Finally, these chromatin studies indicate that the key role of promoter DNA hypermethylation in cancer cells is to tighten the transcription of GATA-4 beyond the repression maintained in the bivalent chromatin state. Thus, in the colon cancer cells, the frequency of many of the long-range interaction points are strikingly increased, some new loops are formed especially in the 3’ region of the gene, and the gene now has no basal transcription and a very low level of Pol2 polymerase at the start site (Tiwari et al., 2008). The loops now encompass multiple, abnormally DNA hypermethylated CpG islands surrounding the entire gene. The methyl-cytosine binding protein, MBD2, is localized to these CpG islands including the one surrounding the gene start site which is classically assessed for DNA methylation (Akiyama et al., 2003). Importantly, when DNA methylation is removed in a cell line isogenic to the colon cancer cells, through genetic disruption of DNA methyltransferases, there is only a modest increase in gene transcription, and while MBD2 is lost, bivalent chromatin is maintained, and the frequency of long-range contacts is only partly diminished to now more resemble those in the undifferentiated EC 2 cells (Tiwari et al., 2008). All of these above findings, modeled in Figure 4, again stress the similarities, between a gene DNA hypermethylated in adult cancer cells and the higher order chromatin conformation for the same gene in embryonic stem/precursor cells. PcG associated loops, forming what may be termed a “repressive hub”, in these latter cells are associated with a normally low, but poised, transcription state. This state can be converted to an active state, with dissolution of the loops, with signal transduction induced cell differentiation. In contrast, addition of DNA methylation in adult cancer cells completely and heritably, represses transcription eliminating the poised state and rendering the gene inaccessible for the transcription that should accompany and help facilitate conversion to a differentiated state (see Figure 4).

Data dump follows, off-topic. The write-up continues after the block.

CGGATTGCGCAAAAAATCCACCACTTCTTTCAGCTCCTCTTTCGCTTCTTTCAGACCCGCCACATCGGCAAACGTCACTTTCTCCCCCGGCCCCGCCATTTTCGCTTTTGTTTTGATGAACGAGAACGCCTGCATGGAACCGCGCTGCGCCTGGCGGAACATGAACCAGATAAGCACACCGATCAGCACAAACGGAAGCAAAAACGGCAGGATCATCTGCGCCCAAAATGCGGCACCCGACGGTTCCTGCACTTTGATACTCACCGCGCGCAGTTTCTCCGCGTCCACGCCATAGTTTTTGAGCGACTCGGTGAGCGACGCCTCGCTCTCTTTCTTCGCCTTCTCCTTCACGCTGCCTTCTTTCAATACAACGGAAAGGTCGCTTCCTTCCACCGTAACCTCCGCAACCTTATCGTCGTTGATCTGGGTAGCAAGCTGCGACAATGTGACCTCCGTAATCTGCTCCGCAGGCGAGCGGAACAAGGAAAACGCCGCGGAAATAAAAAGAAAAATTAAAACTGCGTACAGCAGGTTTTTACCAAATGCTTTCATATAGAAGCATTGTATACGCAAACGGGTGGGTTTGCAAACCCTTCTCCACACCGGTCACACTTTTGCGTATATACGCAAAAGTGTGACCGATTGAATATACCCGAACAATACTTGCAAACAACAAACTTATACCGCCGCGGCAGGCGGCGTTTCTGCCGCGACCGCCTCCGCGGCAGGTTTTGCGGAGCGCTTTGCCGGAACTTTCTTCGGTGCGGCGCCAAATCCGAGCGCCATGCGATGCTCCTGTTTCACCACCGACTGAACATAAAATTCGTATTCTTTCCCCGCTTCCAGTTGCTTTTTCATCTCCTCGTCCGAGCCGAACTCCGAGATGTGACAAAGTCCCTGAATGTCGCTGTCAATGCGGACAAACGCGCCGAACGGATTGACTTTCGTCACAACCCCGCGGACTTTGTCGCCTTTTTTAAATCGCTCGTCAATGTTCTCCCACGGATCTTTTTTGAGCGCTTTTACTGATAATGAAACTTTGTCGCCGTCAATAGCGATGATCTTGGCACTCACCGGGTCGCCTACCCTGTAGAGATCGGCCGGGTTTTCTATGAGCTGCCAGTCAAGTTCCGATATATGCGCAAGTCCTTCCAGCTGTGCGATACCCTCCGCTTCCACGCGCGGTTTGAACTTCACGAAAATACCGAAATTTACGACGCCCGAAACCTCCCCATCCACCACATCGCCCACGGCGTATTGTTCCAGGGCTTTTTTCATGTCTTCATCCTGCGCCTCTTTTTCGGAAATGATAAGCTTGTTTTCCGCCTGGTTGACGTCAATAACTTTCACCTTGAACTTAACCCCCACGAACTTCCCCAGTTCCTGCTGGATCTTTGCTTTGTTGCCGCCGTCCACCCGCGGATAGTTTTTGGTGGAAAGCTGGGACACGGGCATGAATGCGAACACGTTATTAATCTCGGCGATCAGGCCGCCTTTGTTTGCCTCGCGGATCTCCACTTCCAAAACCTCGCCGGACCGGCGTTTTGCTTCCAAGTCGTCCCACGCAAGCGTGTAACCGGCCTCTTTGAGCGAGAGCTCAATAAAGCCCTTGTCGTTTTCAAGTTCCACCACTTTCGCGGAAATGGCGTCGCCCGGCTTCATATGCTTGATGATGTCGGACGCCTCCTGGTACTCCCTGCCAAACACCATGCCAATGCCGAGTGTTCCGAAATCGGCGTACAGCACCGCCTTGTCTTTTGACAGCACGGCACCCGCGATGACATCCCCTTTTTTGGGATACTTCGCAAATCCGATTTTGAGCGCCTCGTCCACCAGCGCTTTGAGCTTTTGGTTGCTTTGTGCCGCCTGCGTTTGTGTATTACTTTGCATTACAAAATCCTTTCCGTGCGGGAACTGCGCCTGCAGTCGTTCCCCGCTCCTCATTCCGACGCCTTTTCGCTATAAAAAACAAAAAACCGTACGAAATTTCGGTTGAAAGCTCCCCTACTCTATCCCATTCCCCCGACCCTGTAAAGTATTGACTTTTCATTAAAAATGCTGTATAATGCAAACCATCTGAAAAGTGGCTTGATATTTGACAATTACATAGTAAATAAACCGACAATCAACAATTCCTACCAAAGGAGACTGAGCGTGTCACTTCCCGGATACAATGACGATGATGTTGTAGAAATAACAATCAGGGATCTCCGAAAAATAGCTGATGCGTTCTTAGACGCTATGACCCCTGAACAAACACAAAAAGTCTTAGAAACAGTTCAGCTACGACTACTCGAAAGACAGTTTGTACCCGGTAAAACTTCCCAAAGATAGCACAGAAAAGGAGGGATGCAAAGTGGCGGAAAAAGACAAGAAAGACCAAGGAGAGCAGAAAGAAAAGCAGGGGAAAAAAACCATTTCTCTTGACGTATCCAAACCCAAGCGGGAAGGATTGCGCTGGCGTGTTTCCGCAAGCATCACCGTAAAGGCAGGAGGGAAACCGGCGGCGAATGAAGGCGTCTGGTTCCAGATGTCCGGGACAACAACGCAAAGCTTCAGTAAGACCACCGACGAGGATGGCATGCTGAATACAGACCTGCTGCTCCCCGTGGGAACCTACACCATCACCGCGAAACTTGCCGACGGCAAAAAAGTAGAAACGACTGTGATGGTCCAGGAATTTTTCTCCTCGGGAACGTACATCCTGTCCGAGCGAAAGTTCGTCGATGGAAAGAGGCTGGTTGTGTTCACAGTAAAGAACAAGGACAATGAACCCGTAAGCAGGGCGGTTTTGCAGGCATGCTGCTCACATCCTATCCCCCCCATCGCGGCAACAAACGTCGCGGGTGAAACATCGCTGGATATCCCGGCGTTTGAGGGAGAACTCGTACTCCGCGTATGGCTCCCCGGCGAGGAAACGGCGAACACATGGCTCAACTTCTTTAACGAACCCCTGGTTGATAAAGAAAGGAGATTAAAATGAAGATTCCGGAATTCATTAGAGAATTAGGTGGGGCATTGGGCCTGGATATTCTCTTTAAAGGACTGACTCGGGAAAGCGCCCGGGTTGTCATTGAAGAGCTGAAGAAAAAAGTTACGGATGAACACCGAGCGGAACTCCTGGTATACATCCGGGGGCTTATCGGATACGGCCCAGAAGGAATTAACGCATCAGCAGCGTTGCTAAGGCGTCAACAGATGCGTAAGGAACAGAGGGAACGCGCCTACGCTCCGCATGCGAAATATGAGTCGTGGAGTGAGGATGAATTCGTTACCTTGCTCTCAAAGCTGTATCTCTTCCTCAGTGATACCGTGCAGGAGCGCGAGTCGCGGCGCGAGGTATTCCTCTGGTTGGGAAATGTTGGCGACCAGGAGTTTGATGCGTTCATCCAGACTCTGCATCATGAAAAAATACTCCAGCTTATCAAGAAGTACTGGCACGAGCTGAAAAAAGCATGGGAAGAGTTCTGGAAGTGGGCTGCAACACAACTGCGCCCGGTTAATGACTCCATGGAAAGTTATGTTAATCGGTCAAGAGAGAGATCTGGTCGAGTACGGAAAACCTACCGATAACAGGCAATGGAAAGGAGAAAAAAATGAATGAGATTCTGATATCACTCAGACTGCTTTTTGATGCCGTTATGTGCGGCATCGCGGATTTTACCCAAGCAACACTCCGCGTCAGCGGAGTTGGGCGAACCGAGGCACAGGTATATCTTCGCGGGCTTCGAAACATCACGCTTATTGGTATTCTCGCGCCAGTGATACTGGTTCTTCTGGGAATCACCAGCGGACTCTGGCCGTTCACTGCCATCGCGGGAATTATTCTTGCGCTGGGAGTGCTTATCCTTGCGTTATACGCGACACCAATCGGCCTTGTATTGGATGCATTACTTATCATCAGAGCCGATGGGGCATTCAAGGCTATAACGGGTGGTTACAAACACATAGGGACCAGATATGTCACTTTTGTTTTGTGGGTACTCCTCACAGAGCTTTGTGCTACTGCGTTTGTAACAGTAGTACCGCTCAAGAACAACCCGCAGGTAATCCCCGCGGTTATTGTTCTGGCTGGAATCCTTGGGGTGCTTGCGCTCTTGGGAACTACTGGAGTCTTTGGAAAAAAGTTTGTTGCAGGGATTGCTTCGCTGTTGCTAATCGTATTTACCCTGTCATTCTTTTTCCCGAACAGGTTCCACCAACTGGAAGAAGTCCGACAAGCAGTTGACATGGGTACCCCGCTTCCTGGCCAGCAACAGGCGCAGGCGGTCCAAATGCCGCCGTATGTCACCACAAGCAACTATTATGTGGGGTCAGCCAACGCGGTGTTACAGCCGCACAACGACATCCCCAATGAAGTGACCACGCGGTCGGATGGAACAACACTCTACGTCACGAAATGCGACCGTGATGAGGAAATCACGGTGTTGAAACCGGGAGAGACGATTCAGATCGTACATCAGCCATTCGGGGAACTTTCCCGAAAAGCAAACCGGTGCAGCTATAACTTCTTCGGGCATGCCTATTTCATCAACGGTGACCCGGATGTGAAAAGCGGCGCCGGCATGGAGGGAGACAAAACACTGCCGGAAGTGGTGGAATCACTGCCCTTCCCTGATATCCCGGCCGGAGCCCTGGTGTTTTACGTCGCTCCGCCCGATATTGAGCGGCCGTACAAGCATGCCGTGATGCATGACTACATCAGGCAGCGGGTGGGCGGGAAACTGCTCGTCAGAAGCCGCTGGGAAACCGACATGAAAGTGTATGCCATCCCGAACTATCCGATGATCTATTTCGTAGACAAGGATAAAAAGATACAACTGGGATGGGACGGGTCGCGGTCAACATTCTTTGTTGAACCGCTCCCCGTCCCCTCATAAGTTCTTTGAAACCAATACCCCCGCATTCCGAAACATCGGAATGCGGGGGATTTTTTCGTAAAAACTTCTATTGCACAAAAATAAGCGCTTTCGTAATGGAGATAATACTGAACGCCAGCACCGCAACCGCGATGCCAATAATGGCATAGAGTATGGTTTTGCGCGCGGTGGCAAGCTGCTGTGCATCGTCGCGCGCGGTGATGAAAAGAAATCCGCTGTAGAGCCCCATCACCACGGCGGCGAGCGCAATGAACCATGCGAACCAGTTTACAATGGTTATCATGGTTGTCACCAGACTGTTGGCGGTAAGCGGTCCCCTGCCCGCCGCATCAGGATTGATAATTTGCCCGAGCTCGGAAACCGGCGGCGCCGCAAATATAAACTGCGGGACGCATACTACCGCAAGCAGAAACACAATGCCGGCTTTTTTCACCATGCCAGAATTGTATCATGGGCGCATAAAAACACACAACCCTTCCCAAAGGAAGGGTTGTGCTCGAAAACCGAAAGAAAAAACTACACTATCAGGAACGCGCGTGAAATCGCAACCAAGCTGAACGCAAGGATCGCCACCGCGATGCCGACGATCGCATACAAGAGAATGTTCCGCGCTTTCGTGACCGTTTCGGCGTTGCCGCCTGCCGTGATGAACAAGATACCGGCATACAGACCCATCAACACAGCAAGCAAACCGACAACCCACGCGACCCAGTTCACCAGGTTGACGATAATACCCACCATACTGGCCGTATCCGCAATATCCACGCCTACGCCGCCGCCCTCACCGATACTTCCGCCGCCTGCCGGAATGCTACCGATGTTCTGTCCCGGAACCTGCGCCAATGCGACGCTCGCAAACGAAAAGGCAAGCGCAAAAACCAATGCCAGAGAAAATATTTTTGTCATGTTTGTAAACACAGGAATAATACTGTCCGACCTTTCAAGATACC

Figure 4.